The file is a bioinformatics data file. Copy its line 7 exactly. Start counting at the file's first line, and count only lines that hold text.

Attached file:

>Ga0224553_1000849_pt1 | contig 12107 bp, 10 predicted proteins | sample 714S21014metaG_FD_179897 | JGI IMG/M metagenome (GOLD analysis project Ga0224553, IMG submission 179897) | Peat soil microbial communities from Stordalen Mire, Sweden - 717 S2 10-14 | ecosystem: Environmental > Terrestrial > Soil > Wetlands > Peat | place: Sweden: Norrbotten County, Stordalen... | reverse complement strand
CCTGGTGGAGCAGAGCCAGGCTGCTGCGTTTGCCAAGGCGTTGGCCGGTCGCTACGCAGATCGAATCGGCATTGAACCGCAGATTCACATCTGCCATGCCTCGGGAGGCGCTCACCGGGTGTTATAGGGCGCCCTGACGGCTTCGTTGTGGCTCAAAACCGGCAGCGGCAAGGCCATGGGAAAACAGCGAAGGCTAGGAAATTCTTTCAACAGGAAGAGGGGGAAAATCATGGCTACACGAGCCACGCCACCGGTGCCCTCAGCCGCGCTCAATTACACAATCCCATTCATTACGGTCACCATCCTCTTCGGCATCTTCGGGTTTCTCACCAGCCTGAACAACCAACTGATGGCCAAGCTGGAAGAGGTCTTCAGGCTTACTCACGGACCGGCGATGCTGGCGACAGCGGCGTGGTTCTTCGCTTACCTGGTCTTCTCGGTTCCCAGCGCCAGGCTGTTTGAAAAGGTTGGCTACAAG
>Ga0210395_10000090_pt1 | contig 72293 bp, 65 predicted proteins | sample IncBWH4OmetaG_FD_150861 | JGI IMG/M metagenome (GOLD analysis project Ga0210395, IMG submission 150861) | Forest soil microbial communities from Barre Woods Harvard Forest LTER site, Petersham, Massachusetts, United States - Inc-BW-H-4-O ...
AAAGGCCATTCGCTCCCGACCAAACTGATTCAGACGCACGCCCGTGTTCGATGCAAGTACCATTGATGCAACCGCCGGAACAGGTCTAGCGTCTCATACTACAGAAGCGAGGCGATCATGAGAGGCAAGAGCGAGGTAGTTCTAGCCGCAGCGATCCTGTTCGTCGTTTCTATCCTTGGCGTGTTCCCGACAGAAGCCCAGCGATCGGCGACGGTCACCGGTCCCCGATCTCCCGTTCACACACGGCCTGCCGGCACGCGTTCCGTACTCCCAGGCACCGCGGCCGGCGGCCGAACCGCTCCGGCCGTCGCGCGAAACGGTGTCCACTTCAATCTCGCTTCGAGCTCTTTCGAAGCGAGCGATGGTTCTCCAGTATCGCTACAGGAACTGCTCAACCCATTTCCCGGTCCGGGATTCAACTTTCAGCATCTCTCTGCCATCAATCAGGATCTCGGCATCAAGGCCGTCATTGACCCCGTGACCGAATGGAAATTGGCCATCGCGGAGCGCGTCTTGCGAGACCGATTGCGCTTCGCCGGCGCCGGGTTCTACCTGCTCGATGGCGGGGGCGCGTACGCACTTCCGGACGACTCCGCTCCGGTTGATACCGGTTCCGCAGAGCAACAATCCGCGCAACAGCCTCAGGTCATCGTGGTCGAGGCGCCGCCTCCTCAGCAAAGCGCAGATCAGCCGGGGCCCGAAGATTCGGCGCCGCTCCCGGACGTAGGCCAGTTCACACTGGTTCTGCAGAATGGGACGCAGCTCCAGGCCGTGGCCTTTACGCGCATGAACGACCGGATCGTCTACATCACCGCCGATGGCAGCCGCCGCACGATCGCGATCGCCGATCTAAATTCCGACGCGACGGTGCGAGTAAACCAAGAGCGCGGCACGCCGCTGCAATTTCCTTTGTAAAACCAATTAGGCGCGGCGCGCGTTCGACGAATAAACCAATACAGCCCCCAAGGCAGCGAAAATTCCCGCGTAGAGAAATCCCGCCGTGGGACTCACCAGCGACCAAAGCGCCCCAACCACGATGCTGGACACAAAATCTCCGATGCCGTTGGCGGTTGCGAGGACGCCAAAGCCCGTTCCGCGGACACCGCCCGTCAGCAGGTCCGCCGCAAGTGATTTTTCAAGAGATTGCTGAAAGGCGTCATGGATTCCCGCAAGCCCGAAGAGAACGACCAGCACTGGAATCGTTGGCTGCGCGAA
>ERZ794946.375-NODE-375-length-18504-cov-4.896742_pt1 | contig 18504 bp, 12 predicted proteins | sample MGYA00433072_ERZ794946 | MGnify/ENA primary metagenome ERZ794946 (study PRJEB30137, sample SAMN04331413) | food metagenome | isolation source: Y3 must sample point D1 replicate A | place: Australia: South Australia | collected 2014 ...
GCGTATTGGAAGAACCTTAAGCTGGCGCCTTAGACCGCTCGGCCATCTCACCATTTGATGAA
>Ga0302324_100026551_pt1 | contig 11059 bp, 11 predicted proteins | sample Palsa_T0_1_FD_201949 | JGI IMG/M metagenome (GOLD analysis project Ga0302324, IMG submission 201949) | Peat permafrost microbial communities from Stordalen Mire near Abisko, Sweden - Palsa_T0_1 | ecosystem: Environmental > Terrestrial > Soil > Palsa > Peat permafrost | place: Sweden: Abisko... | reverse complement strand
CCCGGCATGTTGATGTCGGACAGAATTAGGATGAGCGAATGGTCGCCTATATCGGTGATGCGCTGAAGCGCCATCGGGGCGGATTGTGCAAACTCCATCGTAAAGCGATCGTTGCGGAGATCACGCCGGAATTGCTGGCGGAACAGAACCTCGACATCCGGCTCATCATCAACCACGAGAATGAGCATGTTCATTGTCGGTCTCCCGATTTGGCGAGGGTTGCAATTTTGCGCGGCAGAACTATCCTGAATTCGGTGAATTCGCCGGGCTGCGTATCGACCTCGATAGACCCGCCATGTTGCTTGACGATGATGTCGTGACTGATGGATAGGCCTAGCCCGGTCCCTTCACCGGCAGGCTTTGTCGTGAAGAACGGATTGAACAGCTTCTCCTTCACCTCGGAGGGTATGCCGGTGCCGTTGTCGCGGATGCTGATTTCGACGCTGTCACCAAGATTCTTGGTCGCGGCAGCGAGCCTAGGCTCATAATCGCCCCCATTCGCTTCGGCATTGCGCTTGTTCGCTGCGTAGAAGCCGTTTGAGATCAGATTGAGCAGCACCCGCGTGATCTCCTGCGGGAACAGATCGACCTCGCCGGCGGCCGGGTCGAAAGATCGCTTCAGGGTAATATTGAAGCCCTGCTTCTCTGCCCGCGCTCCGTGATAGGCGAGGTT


>Ga0302324_100026551_pt1 | contig 11059 bp, 11 predicted proteins | sample Palsa_T0_1_FD_201949 | JGI IMG/M metagenome (GOLD analysis project Ga0302324, IMG submission 201949) | Peat permafrost microbial communities from Stordalen Mire near Abisko, Sweden - Palsa_T0_1 | ecosystem: Environmental > Terrestrial > Soil > Palsa > Peat permafrost | place: Sweden: Abisko... | reverse complement strand